Nor is this all. We have seen that currencies now accumulate in large agglomerations outside of the country of issue. And the transnational bank or transnational corporation that holds or owns these accumulations can move them into other currencies and out again in a volume that is far beyond the remedial and stabilizing capacity of the existing machinery for monetary stabilization. Thus the modern problem of monetary management has a much greater international dimension than ever before. p311-312

So it is that the long sweep of history clearly reveals an underlying truth: the "money power" has power greater than any corporation on earth - power greater even than that of governments or elected officials, and because of this fact, the "money power" requires special consideration beyond that of any corporation. This "octopus graphic" says it all.

Republican Congressman of Minnesota Charles A. Lindberg Sr. (1907-1917), father of the famed and somewhat notorious aviator, put the situation created by the money trust this way:

Those not favorable to the money trust could be squeezed out of business and the people frightened into demanding changes in the banking and currency laws which the Money Trust would frame.

Lindbergh also declared that:

The government prosecuted other trusts, but supports the money trust.

Lindbergh was protesting against the Federal Reserve Act of 1913 which delegated Congress's authority to regulate the monetary system to the Federal Reserve. Thus, it is important to understand that the Federal Reserve System is itself a complex of twelve regional banking corporations, with the New York Fed "playing the lead role". A New York Fed publication titled “I Bet You Thought” says:

The twelve regional reserve banks aren't government institutions but corporations nominally “owned” by member commercial banks, who must buy special non-marketable stock in their district Federal Reserve Bank.

From this it becomes apparent that there is no more pressing task before us than to initiate responsible monetary reform which includes: a) absorbing the apparatus of the Federal Reserve into the U.S. Treasury, b)ending Fractional reserve accounting practices c) spending into circulation Constitutional, debt "free", "democratic" money.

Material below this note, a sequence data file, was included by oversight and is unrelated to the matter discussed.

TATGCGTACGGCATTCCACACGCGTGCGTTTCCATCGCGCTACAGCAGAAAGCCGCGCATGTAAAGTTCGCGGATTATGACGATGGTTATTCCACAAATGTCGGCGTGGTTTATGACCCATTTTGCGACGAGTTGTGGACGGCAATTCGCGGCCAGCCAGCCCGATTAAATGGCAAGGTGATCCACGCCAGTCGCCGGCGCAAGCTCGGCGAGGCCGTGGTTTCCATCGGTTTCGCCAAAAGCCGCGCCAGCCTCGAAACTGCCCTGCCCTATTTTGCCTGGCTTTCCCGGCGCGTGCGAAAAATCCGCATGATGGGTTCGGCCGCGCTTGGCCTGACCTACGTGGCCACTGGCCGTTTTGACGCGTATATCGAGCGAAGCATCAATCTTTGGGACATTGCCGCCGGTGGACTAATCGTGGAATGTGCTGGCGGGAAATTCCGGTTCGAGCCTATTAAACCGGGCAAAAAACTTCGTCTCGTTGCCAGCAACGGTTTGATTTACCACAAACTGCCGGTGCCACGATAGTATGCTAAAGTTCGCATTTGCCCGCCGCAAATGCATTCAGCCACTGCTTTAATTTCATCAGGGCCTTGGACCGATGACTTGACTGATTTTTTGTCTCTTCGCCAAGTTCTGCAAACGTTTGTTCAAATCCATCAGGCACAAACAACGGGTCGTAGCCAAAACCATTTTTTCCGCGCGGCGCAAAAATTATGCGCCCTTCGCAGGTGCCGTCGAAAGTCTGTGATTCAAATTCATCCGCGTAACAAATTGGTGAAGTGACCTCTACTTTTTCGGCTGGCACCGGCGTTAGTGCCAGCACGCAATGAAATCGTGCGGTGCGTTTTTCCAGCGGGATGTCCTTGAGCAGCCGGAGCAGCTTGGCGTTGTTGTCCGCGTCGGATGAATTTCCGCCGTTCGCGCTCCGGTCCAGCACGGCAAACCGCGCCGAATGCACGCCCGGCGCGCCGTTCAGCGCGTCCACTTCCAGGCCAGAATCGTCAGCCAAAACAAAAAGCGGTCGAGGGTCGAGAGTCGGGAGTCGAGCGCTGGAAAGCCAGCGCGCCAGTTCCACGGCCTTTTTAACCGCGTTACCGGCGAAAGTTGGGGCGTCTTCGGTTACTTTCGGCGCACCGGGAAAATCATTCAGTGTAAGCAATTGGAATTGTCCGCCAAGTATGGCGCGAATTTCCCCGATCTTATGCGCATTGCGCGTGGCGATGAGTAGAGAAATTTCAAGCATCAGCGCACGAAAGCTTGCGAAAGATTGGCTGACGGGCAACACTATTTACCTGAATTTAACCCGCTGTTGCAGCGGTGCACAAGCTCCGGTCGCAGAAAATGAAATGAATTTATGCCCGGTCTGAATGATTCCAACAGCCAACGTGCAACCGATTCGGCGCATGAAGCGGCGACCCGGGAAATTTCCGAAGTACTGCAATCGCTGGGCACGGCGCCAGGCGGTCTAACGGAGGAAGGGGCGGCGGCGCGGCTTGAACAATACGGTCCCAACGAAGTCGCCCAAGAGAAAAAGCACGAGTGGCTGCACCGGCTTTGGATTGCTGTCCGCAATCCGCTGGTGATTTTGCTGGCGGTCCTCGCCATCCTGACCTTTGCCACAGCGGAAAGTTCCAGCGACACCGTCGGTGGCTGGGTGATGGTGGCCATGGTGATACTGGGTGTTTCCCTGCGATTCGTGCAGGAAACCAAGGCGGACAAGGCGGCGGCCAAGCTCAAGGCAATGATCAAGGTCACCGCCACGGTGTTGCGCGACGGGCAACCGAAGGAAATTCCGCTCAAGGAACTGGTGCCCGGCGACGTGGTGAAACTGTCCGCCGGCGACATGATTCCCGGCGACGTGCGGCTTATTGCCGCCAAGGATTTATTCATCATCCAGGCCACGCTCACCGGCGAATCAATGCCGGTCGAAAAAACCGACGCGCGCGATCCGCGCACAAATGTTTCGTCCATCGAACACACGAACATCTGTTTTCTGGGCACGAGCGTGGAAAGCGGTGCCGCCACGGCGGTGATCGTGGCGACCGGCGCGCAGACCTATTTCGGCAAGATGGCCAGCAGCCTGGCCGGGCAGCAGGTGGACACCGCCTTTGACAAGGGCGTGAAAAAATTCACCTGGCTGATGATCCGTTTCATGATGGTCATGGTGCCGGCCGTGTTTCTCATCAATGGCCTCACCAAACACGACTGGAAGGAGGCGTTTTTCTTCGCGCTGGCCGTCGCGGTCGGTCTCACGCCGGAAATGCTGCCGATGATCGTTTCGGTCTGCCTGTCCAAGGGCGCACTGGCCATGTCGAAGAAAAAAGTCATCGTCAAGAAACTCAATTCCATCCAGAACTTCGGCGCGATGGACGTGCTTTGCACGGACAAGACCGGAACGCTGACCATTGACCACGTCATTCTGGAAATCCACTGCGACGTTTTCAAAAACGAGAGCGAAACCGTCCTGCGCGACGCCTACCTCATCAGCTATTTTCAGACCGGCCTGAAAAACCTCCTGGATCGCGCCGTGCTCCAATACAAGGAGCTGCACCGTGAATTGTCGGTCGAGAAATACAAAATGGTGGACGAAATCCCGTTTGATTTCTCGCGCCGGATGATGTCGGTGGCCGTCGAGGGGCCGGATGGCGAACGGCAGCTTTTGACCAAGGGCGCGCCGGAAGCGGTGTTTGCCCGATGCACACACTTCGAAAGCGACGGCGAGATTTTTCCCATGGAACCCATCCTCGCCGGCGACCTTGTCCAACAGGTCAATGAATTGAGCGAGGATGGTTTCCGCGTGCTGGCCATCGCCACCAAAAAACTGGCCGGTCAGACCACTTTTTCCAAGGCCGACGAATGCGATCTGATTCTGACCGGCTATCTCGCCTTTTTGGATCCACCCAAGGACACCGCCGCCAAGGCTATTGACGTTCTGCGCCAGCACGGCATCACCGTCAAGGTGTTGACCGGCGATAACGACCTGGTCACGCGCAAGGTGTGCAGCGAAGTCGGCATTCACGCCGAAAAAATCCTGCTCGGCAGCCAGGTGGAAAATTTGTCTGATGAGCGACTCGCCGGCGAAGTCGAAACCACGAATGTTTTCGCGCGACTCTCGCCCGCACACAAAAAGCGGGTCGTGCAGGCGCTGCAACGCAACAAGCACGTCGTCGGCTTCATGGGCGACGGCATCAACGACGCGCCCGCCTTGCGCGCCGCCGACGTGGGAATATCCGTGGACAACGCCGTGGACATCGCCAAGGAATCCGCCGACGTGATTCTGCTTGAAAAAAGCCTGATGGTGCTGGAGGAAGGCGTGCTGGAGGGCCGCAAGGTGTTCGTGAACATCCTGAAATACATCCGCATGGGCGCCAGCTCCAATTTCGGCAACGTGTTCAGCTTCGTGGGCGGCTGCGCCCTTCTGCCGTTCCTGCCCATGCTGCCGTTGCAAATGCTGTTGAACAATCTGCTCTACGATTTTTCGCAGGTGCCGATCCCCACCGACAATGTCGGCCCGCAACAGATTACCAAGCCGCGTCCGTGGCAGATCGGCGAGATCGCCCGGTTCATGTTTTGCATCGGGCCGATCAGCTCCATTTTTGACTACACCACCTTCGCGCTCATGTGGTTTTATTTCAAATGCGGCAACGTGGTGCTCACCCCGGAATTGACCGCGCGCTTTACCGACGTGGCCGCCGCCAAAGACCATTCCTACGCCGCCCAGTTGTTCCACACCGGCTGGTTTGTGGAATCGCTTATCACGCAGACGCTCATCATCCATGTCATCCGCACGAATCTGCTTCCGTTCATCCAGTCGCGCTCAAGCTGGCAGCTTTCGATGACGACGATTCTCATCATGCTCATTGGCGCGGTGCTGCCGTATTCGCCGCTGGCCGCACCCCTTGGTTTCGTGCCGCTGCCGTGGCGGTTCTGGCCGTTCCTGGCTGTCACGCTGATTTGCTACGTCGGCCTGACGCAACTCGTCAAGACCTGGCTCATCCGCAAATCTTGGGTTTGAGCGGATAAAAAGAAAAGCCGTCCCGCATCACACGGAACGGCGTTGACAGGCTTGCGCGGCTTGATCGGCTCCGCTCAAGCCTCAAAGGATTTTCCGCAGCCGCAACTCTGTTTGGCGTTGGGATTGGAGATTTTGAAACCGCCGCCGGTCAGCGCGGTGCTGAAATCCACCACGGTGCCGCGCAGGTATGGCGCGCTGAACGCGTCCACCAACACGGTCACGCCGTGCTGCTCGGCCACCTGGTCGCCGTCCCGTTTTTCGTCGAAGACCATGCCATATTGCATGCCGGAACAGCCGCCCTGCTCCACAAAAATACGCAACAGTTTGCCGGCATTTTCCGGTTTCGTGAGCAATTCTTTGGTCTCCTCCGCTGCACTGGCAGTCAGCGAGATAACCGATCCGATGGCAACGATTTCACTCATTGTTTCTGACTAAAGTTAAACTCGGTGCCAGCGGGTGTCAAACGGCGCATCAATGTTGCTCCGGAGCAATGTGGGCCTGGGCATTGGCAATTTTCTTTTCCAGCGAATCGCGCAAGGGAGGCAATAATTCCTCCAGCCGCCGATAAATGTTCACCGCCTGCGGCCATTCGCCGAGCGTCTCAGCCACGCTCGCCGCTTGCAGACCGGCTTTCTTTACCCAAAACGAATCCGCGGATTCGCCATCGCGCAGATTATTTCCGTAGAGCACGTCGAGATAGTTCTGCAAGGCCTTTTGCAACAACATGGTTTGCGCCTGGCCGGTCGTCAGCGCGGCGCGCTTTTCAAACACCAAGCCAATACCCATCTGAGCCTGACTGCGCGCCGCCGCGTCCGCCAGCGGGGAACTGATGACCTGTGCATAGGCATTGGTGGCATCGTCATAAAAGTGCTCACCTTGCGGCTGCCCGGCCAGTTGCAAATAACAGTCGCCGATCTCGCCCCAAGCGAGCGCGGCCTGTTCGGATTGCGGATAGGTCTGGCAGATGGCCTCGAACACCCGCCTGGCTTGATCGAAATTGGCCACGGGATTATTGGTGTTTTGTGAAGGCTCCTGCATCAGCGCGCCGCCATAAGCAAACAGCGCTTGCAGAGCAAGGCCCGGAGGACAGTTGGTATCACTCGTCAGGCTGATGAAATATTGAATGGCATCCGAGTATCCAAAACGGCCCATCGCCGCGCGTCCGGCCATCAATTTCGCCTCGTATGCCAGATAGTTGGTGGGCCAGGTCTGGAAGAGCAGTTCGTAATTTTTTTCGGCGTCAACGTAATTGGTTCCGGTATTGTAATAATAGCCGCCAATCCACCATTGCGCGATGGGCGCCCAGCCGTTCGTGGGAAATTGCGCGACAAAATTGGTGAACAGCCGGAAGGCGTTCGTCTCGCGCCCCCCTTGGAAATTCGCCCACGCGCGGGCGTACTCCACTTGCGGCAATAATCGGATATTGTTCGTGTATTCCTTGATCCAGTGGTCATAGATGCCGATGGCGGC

Once this is accomplished we can begin to dismantle the power structure surrounding the Fed.Part of this power structure includes corporations which have been endowed with "person-hood" and which are protected by a massive phalanx of local, state, federal - and yes, even international laws and agreements such as the WTO and NAFTA. Some food for thought regarding corporations - including incorporated banks - is provided by Defying Corporations, Defining Democracy: A Book of History & Strategy:

"Here is one cluster of ideas for rewriting the Defining Law of corporations [of which the Federal Reserve System represents the most powerful]. It’s not a 3-point plan, and it’s not the beginning of a 20-point plan- just some ideas to think about. . .

  1. Prohibit corporations from owning stock in other corporations. Owning stock in other corporations enables corporations to control huge markets and shift responsibility, liability, resources, assets and taxes back and forth among parent corporations, subsidiaries and other members of their unholy families. By defining corporations in such a way to prohibit such ownership, much of the anti-trust regulatory law becomes unnecessary and superfluous.
  2. Prohibit corporations from being able to choose when to go out of business (in legalese, no voluntary dissolution). This would prevent corporations from dissolving themselves when it came time to pay taxes, repay government loans, pay creditors, pay pensions, pay for health care, and pay for toxic cleanups
  3. Make stockholders liable for a corporation's debts. People who want to be stockholders would reallocate their resources to corporations that they knew something about, that weren’t engaged in risky, toxic projects. (This would encourage local, sustainable businesses and healthy local economies. Imagine that.)

These 3 measures might seem “unrealistic” to some but it beats the heck out of a voluntary code of conduct, or a wasted decade at a regulatory agency. All three of these provisions were once common features of state corporate codes. No wonder corporate apologists prefer that we hang around in the regulatory agencies with our heads spinning with parts per million and habitat conservation plans. . . These three measures were quite effective, which is why corporate lawyers worked so hard to get rid of them. But they only address a tiny portion of what needs to be done. . .

Here’s another cluster of ideas for ways to shape a democratic process that is about people. (The idea that corporations have “rights” would seem nonsensical to any but a colonized mind.)

  1. No corporate participation in the democratic process. Democracy is for and about human beings. Corporations should be prohibited from paying for any political advertisements, making any campaign contributions, or seeking to influence the democratic process in any way.
  2. Corporations have no constitutional rights. A corporation is an artificial creation set up to serve the public need - not an independent entity with intrinsic “rights”.
  3. Corporations should be prohibited from making any civic, charitable, or educational donations. Such donations are used to warp the entire social and economic fabric of society, and make people afraid to speak out against corporations.

These probably seem even more “unrealistic” than the first batch. . . . these were all once laws too."